The gut-wrenching, heroic story of how one of Australia’s finest surfers overcame brain injury and despair to win an Olympic medal.
On the morning of 10 December 2015, Australian surfer Owen Wright entered the water at Pipeline, Hawaii, on the eve of an event that, all going well, could have made him a world champion. But after being pounded by a set of monstrous waves, he was later that day fighting for life en route to a O’ahu hospital, where scans revealed extensive brain trauma. In this inspirational memoir, Wright chronicles the events leading up to that fateful day, as well as the months and years that followed as he battled to regain, firstly, basic functioning, and eventually the capacity to compete again at the apex of surfing.
Against the Water carries the reader back to Wright’s boyhood in the tiny New South Wales South Coast town of Culburra, where his father, Rob, determined to raise champions, turned family life into a kind of boot camp. While eccentric, the father’s methods bore fruit: the Wrights of Culburra would become Australian surfing royalty. Wright’s story lays bare the complex relationship with his father – the adoration, the fight for independence, the fallings out, the reconciliations, the poignant denouement. It also captures Wright’s life-altering love for Kita Alexander, the beautiful songstress who abandoned a blooming career to help nurse a broken man she’d known for a few short months back to health.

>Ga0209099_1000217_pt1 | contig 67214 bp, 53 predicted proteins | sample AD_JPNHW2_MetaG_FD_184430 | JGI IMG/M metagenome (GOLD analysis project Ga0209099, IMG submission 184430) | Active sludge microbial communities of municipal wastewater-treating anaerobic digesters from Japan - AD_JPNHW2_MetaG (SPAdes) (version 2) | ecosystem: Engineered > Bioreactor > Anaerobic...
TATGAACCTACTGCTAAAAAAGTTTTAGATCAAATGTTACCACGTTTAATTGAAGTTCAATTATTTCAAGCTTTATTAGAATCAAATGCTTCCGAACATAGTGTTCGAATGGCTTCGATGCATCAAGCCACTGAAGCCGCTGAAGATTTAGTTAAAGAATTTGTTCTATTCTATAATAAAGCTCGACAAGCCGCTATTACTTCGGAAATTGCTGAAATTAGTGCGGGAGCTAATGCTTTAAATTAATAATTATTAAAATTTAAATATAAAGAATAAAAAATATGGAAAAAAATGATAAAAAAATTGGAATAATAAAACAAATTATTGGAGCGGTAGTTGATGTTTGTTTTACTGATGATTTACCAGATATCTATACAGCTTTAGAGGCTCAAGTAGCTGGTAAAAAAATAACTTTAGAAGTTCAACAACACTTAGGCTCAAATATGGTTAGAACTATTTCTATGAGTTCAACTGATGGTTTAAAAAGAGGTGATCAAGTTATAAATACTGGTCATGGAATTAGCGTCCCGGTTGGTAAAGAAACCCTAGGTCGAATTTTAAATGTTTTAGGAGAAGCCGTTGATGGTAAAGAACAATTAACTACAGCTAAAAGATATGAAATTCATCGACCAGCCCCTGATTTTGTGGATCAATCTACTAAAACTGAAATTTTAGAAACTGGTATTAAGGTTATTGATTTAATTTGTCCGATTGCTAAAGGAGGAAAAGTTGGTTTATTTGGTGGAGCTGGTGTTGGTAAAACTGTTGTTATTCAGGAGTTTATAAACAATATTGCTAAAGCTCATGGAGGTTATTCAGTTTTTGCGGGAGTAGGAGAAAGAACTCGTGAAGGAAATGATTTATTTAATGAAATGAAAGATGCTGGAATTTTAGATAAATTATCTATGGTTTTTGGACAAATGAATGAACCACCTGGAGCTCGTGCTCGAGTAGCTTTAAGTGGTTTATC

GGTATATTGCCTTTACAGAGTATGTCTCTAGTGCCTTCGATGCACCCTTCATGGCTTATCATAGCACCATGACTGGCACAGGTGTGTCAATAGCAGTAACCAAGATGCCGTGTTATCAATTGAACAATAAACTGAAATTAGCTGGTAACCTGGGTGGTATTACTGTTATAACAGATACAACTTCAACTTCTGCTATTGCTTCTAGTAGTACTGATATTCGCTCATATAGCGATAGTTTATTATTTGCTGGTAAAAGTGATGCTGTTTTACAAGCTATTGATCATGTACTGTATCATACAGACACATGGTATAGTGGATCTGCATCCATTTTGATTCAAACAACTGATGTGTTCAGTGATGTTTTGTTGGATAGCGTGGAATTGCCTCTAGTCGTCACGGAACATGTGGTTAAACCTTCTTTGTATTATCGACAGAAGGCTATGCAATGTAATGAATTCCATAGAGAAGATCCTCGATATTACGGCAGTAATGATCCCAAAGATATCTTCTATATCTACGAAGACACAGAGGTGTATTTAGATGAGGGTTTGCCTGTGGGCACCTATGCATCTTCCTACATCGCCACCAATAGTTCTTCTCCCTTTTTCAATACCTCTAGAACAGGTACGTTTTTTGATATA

Told in a spare, intimate style, Against the Water is the moving account of an athlete who refused to accept that his best days were behind him. Owen stopped at nothing not only to rebuild his identity but to construct a better one – he’s now a husband, father, dutiful son and an Olympic medallist in a sport whose spirit courses through his veins. Against the Water also raises fundamental questions around family and competition. What, ultimately, is our duty to our children? At what point does bravery become folly? How much should we sacrifice for the sake of another? Once read, Wright’s story will not be forgotten.